625 F2d 689 United States v. J Pry

625 F.2d 689

80-2 USTC P 9680, 7 Fed. R. Evid. Serv. 75

UNITED STATES of America, Plaintiff-Appellee,
William J. PRY, Defendant-Appellant.

No. 79-5330.

United States Court of Appeals,
Fifth Circuit.

Sept. 12, 1980.

P. Joseph Brake, Asst. Federal Public Defender, San Antonio, Tex., for defendant-appellant.

Le Roy Morgan Jahn, Asst. U. S. Atty., San Antonio, Tex., for plaintiff-appellee.

Appeal from the United States District Court for the Western District of Texas.

Before THORNBERRY, GEE and REAVLEY, Circuit Judges.


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Appellant William J. Pry was convicted by a jury of failure to file employer's quarterly tax returns in violation of 26 U.S.C. § 7203. Pry claims the district court erred in denying his motion for a change of venue, in admitting certain evidence of his prior acts and is ordering that he be released from prison as if on parole only after he serves 10 months of his one-year sentence. We reject Pry's challenges and affirm.

Change of Venue


During all times relevant to the offenses charged in the indictment, Pry lived and worked in Austin, which is in the Western District of Texas. He also was required at all relevant times to file his federal tax forms with the Internal Revenue Service (IRS) office in Austin.


Pry was indicted in the Western District and was tried in Austin. His counsel was a member of the Federal Public Defender's office stationed in San Antonio, which is also in the Western District approximately 70 miles from Austin.


Sometime prior to trial, Pry moved from Austin to Houston, which is in the Southern District of Texas. Houston is approximately 130 miles from Austin and approximately 170 miles from San Antonio.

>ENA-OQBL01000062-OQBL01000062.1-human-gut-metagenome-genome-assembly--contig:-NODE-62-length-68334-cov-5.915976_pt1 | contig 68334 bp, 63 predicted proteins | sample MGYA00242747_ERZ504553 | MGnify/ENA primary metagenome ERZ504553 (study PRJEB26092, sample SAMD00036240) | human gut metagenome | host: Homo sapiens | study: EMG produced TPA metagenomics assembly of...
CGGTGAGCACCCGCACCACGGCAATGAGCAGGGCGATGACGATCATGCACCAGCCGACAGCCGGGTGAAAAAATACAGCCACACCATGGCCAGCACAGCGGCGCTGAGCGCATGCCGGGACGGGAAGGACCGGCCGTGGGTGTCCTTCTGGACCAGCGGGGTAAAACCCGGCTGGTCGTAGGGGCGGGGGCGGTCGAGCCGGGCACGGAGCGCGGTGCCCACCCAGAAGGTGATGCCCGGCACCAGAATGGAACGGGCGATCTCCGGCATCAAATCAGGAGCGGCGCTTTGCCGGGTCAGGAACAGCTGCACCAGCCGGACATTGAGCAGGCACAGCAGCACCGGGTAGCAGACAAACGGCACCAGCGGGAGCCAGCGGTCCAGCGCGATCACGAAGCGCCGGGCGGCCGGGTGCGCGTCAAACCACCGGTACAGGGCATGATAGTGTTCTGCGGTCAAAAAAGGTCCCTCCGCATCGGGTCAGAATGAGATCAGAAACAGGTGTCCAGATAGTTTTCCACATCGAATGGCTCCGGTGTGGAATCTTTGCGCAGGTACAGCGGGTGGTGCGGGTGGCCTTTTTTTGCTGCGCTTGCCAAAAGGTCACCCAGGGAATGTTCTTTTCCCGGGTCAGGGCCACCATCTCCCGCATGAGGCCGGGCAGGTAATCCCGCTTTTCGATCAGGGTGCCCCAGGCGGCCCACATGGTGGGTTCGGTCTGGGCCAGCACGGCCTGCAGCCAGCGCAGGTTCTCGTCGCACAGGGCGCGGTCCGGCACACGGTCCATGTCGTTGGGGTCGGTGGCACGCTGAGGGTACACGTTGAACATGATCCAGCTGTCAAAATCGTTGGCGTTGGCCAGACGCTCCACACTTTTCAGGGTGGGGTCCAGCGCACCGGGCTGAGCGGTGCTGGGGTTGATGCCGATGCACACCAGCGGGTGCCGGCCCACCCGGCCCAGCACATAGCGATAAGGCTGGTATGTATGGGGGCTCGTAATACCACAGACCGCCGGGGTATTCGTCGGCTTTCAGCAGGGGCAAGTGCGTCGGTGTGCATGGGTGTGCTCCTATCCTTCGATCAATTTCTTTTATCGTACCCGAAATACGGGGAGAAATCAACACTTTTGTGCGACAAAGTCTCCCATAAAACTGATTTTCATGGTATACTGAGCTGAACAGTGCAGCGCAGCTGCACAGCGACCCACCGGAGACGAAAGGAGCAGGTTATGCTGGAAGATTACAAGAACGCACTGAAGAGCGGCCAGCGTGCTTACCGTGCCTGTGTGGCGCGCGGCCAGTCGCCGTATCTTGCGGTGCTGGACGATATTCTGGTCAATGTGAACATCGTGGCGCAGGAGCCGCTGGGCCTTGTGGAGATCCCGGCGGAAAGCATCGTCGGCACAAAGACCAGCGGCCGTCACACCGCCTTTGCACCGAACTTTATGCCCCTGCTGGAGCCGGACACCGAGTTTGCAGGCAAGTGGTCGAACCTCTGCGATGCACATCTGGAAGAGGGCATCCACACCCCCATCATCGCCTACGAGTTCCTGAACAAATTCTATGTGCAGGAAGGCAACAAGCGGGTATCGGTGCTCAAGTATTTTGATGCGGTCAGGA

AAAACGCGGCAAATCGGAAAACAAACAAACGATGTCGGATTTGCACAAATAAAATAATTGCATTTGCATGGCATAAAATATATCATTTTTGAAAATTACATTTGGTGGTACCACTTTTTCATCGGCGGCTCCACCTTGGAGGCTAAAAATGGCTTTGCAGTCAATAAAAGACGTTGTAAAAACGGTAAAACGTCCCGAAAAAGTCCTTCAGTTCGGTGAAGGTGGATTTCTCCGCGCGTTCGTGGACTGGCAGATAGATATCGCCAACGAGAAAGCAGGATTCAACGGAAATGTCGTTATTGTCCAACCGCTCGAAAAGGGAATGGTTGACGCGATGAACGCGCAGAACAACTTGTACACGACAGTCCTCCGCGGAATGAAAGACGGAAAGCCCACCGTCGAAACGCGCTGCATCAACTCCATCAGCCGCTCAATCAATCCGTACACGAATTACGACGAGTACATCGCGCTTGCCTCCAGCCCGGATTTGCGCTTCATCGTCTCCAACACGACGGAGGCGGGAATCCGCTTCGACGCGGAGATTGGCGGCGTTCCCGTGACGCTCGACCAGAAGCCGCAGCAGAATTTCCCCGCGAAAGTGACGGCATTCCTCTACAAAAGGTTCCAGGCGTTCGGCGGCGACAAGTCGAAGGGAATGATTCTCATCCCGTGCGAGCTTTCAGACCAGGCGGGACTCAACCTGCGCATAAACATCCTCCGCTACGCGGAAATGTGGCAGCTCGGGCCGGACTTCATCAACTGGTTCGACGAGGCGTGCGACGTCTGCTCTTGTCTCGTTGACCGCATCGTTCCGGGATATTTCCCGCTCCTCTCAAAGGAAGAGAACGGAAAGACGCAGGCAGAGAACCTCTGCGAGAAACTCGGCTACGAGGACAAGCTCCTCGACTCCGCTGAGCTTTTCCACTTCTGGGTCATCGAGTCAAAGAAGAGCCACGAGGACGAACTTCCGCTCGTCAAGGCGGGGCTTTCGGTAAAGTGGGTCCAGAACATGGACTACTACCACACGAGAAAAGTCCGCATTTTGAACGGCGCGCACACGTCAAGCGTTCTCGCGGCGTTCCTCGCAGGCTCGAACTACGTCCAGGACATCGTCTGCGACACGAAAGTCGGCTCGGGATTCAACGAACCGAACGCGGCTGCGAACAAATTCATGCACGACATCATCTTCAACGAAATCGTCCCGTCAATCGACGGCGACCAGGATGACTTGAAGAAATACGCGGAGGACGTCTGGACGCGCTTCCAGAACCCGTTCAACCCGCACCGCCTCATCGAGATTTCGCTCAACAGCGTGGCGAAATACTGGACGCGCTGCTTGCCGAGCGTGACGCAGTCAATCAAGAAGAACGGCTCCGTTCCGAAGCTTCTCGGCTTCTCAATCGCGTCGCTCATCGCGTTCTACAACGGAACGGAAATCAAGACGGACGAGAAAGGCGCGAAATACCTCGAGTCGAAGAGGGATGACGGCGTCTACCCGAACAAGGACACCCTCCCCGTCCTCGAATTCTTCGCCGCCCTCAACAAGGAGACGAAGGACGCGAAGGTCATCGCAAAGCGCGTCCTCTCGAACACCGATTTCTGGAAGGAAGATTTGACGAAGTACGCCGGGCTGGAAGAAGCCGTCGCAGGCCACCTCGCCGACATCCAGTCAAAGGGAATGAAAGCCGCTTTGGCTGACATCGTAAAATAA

All nine of the government's witnesses were from the Austin area.


A few weeks before trial, Pry moved under Fed.R.Crim.P. 21(a) and (b)1 to have the proceedings transferred to the Houston division of the Southern District. In support of the motion, he claimed he was financially ill-equipped to travel to Austin for the trial or to travel to San Antonio to consult with his lawyer and that, because of the "great number of government employees including the Internal Revenue Service in Austin," he could not receive a fair trial in that city.2 In opposition, the government pointed out that its witnesses lived near Austin and that the public defender had access to travel funds. The district court denied the motion.


Because the tax forms Pry failed to file should have been filed in Austin, the Western District of Texas was a proper venue for his trial. See United States v. Calhoun, 566 F.2d 969, 973 (5th Cir. 1978). We may reverse the denial of the motion for a change of venue only upon a showing that the district court abused its discretion, United States v. Juarez, 573 F.2d 267, 280 (5th Cir. 1978); United States v. Walker, 559 F.2d 365, 372 (5th Cir. 1977). Pry has made no such showing. Under Rule 21(b), the district court is to consider the convenience of the witnesses as well as the convenience of the parties. The district court in this case apparently considered the inconvenience that would have been suffered by the Austin-area witnesses had the case been transferred to Houston. The denial of the motion was within the court's range of discretion.

Prior Acts

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During all times relevant to the offenses alleged in the indictment, Pry owned and operated Capital Specialty Blasting Company, which performed dynamite-blasting operations for construction and road-building companies. Pry had several employees who were paid hourly wages. The indictment alleged that Pry was "an employer of labor and a person required under the provisions of the Internal Revenue Code to make a return of federal income taxes withheld from wages and Federal Insurance Contributions Act taxes" and that, in violation of 26 U.S.C. § 7203,3 he had filed no employer's quarterly tax return for any of the tax quarters of 1974 or for the first tax quarter of 1975.